10. Avatar Roque Nuevo
    Ignored
    says:

    You’re conflating “progressivism” with voting for Obama. How does that work?

    If progressivism means “being in favor of more direct government assistance,” like you say, then what’s so “progressive” about that?

    This is just more of the same propaganda whereby the Left seizes upon a slogan—in this case “progressive”—in order to paint the opposition as being retrograde. Neither are true. The Left isn’t “progressive” in any real sense of the word and the Right is not retrograde.

    You should be ashamed of yourself for being an echo-box for such blatant Leftist propaganda.Report

    • Avatar North in reply to Roque Nuevo
      Ignored
      says:

      Eesh, Roque, that’s harsh. The right had their chance. Eight goddamn years of it. The left gets a swing now and why is that? Answer: because the right ran the goddamn country into the ground so badly that even the great masses of the people could see it. I can understand the venom though, for the right it must be enraging to have their destiny completely out of their hands. If Obama can get a few liberal goals nailed down and then ratchet the finances of the country into some semblance of order (wind down a war or two, slash some redundant defense spending, fail at enacting cap and trade and let the Bush taxes croak and he’d be a long way towards doing that) he’ll go down in history as not only a black president but a great black president. Oh and he’ll put the left in power for a decade or two. It’s really not up to the right, they just get to sit on the bleachers, fling bromides and names and hope he screws up.Report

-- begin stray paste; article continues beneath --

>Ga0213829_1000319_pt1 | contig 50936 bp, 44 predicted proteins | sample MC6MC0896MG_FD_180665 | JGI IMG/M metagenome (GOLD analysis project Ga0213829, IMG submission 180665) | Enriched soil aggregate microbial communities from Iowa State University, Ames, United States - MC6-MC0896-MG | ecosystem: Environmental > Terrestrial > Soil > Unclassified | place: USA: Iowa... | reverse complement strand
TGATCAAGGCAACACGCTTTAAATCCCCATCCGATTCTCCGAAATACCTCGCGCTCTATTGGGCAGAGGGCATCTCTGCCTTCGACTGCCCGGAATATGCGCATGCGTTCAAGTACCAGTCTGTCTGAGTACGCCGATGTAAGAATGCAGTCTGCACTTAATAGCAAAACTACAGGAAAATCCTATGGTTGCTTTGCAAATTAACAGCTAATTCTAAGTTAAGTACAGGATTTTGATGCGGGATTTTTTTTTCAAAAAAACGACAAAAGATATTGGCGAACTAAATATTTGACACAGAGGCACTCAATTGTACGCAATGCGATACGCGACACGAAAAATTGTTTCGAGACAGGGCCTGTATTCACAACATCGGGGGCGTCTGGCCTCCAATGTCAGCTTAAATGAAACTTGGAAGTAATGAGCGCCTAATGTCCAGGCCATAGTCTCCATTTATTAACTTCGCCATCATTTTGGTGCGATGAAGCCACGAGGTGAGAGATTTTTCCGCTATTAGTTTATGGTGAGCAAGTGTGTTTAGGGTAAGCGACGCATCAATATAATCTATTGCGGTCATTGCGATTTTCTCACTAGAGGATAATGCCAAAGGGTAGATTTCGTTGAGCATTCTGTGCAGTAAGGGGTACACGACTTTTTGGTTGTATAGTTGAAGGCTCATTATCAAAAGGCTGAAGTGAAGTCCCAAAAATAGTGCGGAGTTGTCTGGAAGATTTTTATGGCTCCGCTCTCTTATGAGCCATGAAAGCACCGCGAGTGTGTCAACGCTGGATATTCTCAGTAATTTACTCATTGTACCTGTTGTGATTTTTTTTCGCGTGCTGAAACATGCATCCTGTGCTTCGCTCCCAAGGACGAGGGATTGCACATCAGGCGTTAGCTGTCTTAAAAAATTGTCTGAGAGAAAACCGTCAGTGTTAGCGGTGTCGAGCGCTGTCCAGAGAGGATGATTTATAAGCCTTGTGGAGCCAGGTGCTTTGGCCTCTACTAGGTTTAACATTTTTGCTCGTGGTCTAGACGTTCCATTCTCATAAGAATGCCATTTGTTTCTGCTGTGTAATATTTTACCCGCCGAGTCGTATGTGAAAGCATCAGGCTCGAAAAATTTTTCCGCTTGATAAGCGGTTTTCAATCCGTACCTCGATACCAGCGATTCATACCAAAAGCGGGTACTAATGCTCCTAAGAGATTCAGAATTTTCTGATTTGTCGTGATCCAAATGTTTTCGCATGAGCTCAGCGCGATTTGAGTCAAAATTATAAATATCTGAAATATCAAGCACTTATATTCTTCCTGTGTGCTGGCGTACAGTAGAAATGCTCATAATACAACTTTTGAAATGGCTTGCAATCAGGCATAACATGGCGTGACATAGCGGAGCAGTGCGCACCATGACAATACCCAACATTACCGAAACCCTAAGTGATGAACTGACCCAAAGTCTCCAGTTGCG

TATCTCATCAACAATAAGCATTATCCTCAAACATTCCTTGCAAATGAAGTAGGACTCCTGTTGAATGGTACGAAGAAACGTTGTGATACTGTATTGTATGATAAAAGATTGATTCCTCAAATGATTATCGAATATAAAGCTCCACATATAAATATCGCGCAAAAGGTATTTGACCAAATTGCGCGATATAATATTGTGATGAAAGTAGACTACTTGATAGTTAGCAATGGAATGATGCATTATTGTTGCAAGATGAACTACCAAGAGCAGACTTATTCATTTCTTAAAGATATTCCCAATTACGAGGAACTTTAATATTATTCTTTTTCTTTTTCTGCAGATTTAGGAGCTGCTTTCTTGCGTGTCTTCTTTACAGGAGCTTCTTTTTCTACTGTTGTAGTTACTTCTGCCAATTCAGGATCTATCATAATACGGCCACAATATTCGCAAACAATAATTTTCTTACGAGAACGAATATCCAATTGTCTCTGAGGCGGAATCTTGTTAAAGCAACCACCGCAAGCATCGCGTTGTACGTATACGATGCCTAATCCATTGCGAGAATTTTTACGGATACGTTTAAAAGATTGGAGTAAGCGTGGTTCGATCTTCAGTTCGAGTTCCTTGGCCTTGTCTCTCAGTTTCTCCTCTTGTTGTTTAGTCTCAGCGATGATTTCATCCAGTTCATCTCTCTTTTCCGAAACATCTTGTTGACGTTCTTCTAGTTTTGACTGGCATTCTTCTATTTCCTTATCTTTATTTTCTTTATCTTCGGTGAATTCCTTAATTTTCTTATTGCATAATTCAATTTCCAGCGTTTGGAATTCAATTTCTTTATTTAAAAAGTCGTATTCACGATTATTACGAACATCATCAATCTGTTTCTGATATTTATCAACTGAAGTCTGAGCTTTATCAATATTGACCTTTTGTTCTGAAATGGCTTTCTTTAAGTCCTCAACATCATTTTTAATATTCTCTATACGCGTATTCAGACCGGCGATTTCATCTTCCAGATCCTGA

• Avatar Cascadian in reply to North
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        says:

        This is the problem with these simple left/right dichotomies. It seems to me (and please correct me if I’m wrong) that Obama is socially conservative and fiscally liberal. Given that most of the “left”, and certainly more of the center, is exactly the opposite… fiscally conservative and socially liberal, I don’t see how this ends well.Report

        • Avatar North in reply to Cascadian
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          says:

          Well maybe he’ll be a left wing W though I grow faint at the very possability. I have hope that he’ll prove to have lots of good sides once he gets over playing coy and ambigous. I will admit impatience sometimes but then I remember he hasn’t even gotten the seat warmed up yet. I’ll give him some time yet before rendering judgement.Report

        • Avatar Kyle in reply to Cascadian
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          says:

          I’m pretty sure President Obama is considered socially liberal, unless I pulled a Rip Van Winkle and now a 100% pro-choice voting record and a desire to repeal DADT and DOMA is socially conservative? I know support for gay marriage is a new goalpost but really?Report

      • Avatar Roque Nuevo in reply to North
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        says:

        I know that the left won last year. I know that the right screwed it up and they deserved to lose. But this is about so-called progressivism. If the Iglesias quote read